By Betty Liu and Erik Holm
March 12 (Bloomberg) -- Billionaire Warren Buffett said Berkshire Hathaway Inc. plans to sell more derivative contracts, a tactic some investors have said may cause the insurer to suffer billions of dollars in losses.
“Oh, we’ll continue,” he said in a Bloomberg Television interview, portions of which will be broadcast today and tomorrow. “We do anything that I think I understand and where I think that the odds strongly favor making money, which doesn’t mean you make money every time.”
Berkshire’s stock has plummeted this year on concern that Buffett’s bets on derivatives -- which he has called “financial weapons of mass destruction” -- will crush profit at the Omaha, Nebraska-based insurer. Berkshire is backing derivatives tied to corporate junk bonds, municipal debt and the performance of stock indexes on three continents, with liability of more than $14 billion as of Dec. 31.
The company’s liability could grow, or shrink to zero, by the time the contracts come due at set dates as many as 19 years away. The increase in liabilities on 251 derivatives, coupled with a drop in equity holdings, last year contributed to the steepest decline in the book value per share in Buffett’s 44-year tenure.
Book value, a measure of assets minus liabilities, still outperformed the return of the benchmark Standard & Poor’s 500 Index in 2008. Buffett gives both figures on the first page of Berkshire’s annual report each year.
The maximum loss on those bets was $63.4 billion as of Dec. 31, a figure that Berkshire would pay only if the markets fall to zero and all states and municipalities fail to pay their obligations. Berkshire has received more than $8 billion from unidentified firms that purchased the derivatives. Buffett, 78, whose investments are closely followed by individuals and professionals because of his reputation for beating market averages for decades, gets to spend the cash on Berkshire’s behalf until the claims come due.
“We got paid the appropriate premium,” Buffett said. “Every one of them was written by me, and I may be wrong on some of them. I’m sure I will be. But the question is, how will they turn out as a group?”
Any future derivatives sold by Berkshire will also be negotiated by Buffett, he said. “I’ll be the only one who does it,” he said. “I don’t delegate that.”
Berkshire stock has fallen 37 percent in the past year before today, and credit-default swaps used to guard against losses on Berkshire’s debt last week soared to record levels more typical of junk-rated companies. Junk bonds are high-yield securities graded below BBB- by Standard & Poor’s and Baa3 by Moody’s.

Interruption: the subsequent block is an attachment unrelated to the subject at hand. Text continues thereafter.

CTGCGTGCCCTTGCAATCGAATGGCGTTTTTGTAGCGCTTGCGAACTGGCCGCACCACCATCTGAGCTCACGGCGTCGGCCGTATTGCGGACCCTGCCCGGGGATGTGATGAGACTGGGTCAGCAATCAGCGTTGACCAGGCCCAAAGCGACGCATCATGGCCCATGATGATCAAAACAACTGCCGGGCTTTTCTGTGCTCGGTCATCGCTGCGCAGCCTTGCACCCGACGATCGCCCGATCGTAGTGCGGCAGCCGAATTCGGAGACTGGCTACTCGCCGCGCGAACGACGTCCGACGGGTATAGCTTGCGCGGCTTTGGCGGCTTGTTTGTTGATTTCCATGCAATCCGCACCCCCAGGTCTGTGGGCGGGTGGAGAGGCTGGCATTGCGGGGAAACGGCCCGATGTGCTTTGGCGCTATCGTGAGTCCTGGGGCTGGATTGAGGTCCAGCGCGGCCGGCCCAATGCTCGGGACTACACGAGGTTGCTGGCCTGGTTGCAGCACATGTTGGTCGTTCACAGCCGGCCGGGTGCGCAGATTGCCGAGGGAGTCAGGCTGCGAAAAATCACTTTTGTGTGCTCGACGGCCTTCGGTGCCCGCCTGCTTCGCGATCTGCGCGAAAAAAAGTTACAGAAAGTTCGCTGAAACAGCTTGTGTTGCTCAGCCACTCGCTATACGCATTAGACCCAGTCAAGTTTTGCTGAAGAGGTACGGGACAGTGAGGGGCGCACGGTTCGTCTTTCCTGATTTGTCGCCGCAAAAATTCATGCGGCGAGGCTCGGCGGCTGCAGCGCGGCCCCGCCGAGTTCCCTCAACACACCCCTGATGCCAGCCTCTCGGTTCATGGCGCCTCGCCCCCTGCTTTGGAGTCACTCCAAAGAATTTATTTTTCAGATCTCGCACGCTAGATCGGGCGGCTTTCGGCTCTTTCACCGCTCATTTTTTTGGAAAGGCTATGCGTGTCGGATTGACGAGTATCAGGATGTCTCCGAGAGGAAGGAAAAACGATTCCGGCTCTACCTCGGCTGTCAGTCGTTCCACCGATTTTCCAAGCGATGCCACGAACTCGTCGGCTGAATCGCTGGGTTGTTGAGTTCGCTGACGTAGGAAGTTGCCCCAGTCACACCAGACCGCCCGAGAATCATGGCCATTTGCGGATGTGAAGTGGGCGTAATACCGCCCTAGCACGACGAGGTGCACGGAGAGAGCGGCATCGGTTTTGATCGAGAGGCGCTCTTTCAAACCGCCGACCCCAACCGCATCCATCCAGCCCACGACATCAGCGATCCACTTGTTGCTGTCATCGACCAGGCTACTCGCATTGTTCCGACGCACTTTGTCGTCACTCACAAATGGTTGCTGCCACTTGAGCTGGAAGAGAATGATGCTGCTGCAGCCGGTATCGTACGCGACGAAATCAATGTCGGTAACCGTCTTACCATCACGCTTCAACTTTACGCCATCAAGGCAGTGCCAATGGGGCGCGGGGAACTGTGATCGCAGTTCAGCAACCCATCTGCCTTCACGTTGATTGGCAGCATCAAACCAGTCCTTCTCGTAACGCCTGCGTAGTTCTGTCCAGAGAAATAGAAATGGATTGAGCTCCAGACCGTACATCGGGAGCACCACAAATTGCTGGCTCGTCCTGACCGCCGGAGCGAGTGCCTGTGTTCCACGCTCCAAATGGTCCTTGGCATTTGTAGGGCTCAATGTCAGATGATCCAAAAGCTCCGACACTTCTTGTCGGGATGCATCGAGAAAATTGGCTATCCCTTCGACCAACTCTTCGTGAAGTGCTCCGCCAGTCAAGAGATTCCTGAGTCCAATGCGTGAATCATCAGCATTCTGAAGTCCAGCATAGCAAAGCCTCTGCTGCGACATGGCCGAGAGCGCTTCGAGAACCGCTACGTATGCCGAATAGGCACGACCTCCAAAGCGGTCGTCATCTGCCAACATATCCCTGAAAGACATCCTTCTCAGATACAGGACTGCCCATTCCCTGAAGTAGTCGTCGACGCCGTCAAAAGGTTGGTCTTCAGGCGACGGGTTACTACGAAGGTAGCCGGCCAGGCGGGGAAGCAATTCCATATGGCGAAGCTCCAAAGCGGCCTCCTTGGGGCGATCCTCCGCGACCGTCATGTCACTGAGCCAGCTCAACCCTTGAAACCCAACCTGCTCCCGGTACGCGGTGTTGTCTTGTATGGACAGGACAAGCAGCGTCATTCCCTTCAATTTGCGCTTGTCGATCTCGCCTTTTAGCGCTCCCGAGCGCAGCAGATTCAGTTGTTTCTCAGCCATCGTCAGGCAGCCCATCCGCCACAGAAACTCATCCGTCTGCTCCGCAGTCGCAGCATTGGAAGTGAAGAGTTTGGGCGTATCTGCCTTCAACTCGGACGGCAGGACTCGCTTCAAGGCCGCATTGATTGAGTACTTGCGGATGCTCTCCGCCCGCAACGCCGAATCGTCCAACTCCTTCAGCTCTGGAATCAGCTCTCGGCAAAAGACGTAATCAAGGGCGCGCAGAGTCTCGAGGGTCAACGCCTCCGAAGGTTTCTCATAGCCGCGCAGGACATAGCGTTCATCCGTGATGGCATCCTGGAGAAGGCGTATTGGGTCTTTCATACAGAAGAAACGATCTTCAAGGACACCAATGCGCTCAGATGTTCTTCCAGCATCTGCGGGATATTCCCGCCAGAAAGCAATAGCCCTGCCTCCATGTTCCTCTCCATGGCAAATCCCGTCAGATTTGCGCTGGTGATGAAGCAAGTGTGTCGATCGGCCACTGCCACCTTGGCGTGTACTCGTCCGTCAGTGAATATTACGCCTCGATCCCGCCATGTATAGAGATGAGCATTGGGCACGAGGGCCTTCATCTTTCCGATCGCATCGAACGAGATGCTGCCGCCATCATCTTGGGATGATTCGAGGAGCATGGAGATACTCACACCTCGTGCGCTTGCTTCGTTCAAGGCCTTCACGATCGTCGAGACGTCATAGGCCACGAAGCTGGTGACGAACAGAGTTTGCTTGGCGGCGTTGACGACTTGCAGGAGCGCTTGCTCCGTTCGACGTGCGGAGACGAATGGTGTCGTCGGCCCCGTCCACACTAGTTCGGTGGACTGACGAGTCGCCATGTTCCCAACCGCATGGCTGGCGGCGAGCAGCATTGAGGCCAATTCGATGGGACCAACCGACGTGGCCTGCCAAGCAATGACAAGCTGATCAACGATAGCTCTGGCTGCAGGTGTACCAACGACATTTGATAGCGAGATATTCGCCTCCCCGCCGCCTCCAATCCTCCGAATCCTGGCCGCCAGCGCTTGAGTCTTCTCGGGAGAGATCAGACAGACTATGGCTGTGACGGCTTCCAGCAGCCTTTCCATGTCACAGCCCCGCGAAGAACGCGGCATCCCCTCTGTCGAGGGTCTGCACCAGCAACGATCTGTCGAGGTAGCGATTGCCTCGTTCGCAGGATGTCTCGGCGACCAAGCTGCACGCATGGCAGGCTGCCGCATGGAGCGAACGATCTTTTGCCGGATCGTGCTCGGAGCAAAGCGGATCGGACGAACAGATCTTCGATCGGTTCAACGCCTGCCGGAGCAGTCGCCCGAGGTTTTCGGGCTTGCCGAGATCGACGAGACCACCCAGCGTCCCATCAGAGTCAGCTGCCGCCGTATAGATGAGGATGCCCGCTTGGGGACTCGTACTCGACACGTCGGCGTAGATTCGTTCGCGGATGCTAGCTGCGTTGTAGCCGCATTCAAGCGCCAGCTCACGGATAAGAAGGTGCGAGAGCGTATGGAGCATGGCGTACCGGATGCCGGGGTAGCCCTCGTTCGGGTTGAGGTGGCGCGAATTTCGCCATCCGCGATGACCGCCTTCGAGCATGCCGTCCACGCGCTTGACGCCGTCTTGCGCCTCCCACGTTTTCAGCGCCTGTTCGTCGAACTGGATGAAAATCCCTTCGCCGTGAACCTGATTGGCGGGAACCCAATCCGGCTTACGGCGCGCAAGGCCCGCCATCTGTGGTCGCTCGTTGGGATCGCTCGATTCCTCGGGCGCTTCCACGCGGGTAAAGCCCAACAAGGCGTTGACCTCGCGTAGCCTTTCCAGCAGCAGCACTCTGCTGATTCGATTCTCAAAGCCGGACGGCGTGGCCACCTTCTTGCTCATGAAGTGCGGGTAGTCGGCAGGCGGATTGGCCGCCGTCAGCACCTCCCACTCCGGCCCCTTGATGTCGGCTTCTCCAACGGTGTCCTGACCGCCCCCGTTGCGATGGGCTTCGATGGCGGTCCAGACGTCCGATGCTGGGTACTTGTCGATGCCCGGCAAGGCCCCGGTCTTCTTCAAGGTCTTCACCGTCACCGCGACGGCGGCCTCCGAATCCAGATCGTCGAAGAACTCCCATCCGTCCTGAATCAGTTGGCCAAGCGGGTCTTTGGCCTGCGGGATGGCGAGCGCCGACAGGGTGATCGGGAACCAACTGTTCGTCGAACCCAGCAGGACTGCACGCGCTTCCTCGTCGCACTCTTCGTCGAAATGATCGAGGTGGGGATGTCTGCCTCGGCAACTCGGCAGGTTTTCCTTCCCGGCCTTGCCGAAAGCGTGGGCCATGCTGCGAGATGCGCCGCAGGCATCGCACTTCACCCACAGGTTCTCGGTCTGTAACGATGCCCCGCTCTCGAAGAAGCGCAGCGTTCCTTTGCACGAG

Buffett, who has been spending Berkshire’s cash on preferred shares and debt of companies including Goldman Sachs Group Inc., General Electric Co., and Harley-Davidson Inc., said he hasn’t grown more cautious about shepherding capital as liabilities on the derivatives have increased. Berkshire had $25.5 billion in cash as of Dec. 31, compared with $44.3 billion a year earlier.
“I have to be thinking about all kinds of worst-case risks that we have, and even maybe two of them occurring at the same time, or very close to the same time,” Buffett said. “That’s why we have a lot of capital -- a lot of cash.”
The largest portion of the derivatives, with total potential losses of $37.1 billion, are on so-called equity puts tied to the S&P, the U.K.’s FTSE 100 Index, the Dow Jones Euro Stoxx 50 Index and Japan’s Nikkei 225 Stock Average. Berkshire wouldn’t begin paying out on any losses until at least 2019. The four indexes would all have to fall to zero for Berkshire to be liable for the entire amount at risk, which can fluctuate with currency valuations.
“There’s a possibility of loss on any given contract,” Buffett said. “There should be an expectation of profit, but there’s a possibility of loss.”
(Portions of the interview with Buffett will be broadcast today and tomorrow on Bloomberg Television and at BTV on the Bloomberg terminal.)
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